What would we need to do under a new regime to clean things up, at the end of the day, we need an international ethics team independent of FIFA.


As a private organisation established under Swiss law, FIFA is only answerable to its members (each country’s domestic FA) and Swiss law. By having a rule that governments cannot interfere with the running of its members, Blatter is able to ensure that his cronies are in power in the vast majority of FIFA’s members, so very few of them will vote against him.

Cronies such as Jack Warner and Chuck Blazer have kept CONCACAF in line for a long time. The falling out between Warner and Blazer could be the first major crack – or it might not.

Platini keeps UEFA largely in line. Africa and South America are easily bought. As matters stand, Asia is the only continent that might challenge Blatter, which is why he moved to replace South Korean Chung Mong-joon with Prince Ali bin Al Hussein of Jordan early this year. Bin Hammam dared to stand against Blatter, but has been destroyed by the FIFA machinery.

Damian Collins, Conservative MP for Folkestone & Hyde, is pushing for ChangeFIFA:

From Damian Collins MP and ChangeFIFA Directors:

We have been working with Damian Collins MP to set an agenda for FIFA reform which we have included below. We are asking members of parliaments and national assemblies to sign up to this agenda to demonstrate the growing concern about the leadership of FIFA. We will shortly be publishing the names of the first people who have signed up. If you would like to add your name in support please email Damian on damian@damiancollins.com

They’ll need a lot of weight behind them to shift FIFA.

In reply to:

…. I understand this can be a touchy subject at times and every man and his dog will have an opinion on this.

What do others think

As I said on Monday:

I hope not, but the more likely outcome:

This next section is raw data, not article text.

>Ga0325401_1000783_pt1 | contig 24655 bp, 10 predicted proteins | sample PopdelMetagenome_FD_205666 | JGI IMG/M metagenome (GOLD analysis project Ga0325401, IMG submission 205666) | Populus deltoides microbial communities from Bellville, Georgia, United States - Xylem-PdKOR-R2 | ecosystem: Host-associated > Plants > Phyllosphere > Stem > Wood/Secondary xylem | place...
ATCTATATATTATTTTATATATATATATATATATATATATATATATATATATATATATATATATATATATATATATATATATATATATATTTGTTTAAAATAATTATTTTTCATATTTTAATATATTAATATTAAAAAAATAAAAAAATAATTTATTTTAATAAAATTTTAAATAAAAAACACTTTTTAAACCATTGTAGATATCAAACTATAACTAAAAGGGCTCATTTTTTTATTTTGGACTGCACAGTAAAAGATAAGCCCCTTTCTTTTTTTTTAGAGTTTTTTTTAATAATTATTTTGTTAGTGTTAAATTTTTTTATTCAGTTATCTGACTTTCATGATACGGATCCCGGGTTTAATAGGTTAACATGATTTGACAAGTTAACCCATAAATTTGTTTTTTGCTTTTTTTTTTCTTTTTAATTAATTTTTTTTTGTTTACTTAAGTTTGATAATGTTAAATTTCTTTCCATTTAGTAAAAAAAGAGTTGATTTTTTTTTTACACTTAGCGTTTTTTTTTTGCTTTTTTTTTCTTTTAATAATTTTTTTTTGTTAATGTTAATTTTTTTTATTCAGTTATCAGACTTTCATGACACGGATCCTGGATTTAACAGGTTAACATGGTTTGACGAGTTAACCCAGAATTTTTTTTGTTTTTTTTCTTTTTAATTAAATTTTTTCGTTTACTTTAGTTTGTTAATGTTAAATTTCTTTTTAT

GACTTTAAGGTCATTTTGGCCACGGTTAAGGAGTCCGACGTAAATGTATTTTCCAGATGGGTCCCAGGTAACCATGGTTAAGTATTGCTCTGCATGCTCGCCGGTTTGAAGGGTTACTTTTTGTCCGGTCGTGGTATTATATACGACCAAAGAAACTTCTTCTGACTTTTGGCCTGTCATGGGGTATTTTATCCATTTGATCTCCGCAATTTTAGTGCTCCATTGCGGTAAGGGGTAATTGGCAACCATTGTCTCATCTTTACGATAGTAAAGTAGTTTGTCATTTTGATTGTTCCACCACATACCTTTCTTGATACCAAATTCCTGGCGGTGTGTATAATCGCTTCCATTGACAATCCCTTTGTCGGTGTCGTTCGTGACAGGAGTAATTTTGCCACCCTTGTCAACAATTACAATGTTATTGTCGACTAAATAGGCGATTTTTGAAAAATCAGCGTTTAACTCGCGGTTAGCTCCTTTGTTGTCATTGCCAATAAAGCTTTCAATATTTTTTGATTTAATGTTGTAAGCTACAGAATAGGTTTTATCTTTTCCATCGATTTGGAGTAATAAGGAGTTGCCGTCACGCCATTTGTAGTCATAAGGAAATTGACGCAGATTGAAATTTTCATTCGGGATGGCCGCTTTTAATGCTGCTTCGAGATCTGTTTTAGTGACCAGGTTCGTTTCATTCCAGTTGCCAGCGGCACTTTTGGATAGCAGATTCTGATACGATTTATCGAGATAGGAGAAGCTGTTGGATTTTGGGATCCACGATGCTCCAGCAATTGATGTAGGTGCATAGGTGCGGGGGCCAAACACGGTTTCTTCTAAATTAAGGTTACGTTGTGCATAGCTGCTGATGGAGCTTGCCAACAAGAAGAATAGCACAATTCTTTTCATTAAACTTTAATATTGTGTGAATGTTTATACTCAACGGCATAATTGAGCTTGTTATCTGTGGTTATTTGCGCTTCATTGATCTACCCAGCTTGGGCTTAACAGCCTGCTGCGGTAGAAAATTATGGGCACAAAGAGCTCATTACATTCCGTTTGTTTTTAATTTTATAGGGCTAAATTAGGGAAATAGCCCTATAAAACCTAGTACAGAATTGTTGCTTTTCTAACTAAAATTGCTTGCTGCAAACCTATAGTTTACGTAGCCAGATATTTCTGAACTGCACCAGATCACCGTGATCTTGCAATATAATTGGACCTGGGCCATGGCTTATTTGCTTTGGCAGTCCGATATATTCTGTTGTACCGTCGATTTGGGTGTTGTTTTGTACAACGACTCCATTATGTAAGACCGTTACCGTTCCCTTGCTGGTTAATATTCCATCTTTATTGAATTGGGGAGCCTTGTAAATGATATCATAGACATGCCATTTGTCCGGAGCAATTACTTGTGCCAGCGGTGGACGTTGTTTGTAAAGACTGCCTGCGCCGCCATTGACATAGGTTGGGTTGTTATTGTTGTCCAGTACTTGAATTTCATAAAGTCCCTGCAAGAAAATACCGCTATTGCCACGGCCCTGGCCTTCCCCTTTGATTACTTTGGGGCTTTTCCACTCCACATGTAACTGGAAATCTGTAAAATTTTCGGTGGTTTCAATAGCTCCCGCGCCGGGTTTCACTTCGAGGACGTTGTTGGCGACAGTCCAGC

(1) Blatter will be re-elected unopposed.
(2) Allegations against Blatter and his cronies will be swept under the carpet.
(3) Those who dare challenge Blatter will be destroyed, at least in the football world.
(4) Platini will continue in Blatter’s footsteps in four years’ time.
(5) Nothing will change.

Platini describes corruption as “small problems”. Blatter describes it as “some difficulties”, but not a crisis.

Anyone who thinks Platini is the solution is fooling themselves. Platini supports Blatter, knowing he will succeed Blatter. He may not be as corrupt as Blatter, but he’s not going to fundamentally change the system that brings him to power.

On the other hand, on 14 July 2008, I said:

I’m still banking on a major split in world football by 2012.

Ok, it might not be that soon, but if it does happen (assuming the world survives 2012 🙂 ), it’s not going to happen by challenging the FIFA establishment. The factors that might lead to a split will be the usual – money and power:

(1) The club v country debate is one about money – clubs pay players, countries use their services with minimal recompense, insufficient when top players are injured on international duty.
(2) The extent to which the wealth of football is concentrated in Europe, and the efforts of European clubs and leagues to develop markets outside of Europe.
(3) The distribution of wealth in European football, and how it is controlled – you have UEFA, ECA, EPFL, and the most powerful clubs and their owners.

For Platini, the move from UEFA to FIFA might be a logical step, as Europe becomes the real battleground – there is greater security of tenure as FIFA President than there is as UEFA President.